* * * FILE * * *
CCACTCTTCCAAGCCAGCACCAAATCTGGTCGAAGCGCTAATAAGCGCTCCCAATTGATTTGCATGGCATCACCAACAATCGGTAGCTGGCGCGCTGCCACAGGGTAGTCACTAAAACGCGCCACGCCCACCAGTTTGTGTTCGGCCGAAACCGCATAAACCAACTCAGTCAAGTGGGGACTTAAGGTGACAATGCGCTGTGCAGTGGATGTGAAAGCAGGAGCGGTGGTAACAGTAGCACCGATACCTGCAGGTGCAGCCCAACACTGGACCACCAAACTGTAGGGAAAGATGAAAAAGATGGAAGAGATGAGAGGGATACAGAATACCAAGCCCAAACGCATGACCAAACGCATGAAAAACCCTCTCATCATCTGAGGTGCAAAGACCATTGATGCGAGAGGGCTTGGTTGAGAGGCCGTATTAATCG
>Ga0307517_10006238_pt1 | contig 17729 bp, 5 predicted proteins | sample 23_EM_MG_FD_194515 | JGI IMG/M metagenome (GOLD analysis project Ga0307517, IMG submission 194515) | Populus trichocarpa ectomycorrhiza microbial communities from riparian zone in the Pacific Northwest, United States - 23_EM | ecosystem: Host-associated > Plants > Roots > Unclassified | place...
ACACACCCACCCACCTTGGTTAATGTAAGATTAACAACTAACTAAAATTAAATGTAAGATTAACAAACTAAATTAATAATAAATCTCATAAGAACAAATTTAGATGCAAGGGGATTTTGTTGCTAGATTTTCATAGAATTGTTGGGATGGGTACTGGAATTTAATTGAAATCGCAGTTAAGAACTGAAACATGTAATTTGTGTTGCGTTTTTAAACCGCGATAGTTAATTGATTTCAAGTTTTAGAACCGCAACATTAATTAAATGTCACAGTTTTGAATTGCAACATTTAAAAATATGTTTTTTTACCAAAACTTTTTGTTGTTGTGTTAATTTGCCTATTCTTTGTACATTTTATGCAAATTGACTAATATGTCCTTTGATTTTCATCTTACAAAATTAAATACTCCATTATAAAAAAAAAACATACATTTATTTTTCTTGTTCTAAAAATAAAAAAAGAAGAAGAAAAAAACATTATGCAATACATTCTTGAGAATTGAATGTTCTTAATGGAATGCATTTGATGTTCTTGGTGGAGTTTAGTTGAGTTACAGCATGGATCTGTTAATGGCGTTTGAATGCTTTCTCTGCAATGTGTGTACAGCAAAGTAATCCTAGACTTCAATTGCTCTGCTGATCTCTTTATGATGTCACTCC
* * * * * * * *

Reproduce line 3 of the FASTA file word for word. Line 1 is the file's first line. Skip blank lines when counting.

ACACACCCACCCACCTTGGTTAATGTAAGATTAACAACTAACTAAAATTAAATGTAAGATTAACAAACTAAATTAATAATAAATCTCATAAGAACAAATTTAGATGCAAGGGGATTTTGTTGCTAGATTTTCATAGAATTGTTGGGATGGGTACTGGAATTTAATTGAAATCGCAGTTAAGAACTGAAACATGTAATTTGTGTTGCGTTTTTAAACCGCGATAGTTAATTGATTTCAAGTTTTAGAACCGCAACATTAATTAAATGTCACAGTTTTGAATTGCAACATTTAAAAATATGTTTTTTTACCAAAACTTTTTGTTGTTGTGTTAATTTGCCTATTCTTTGTACATTTTATGCAAATTGACTAATATGTCCTTTGATTTTCATCTTACAAAATTAAATACTCCATTATAAAAAAAAAACATACATTTATTTTTCTTGTTCTAAAAATAAAAAAAGAAGAAGAAAAAAACATTATGCAATACATTCTTGAGAATTGAATGTTCTTAATGGAATGCATTTGATGTTCTTGGTGGAGTTTAGTTGAGTTACAGCATGGATCTGTTAATGGCGTTTGAATGCTTTCTCTGCAATGTGTGTACAGCAAAGTAATCCTAGACTTCAATTGCTCTGCTGATCTCTTTATGATGTCACTCC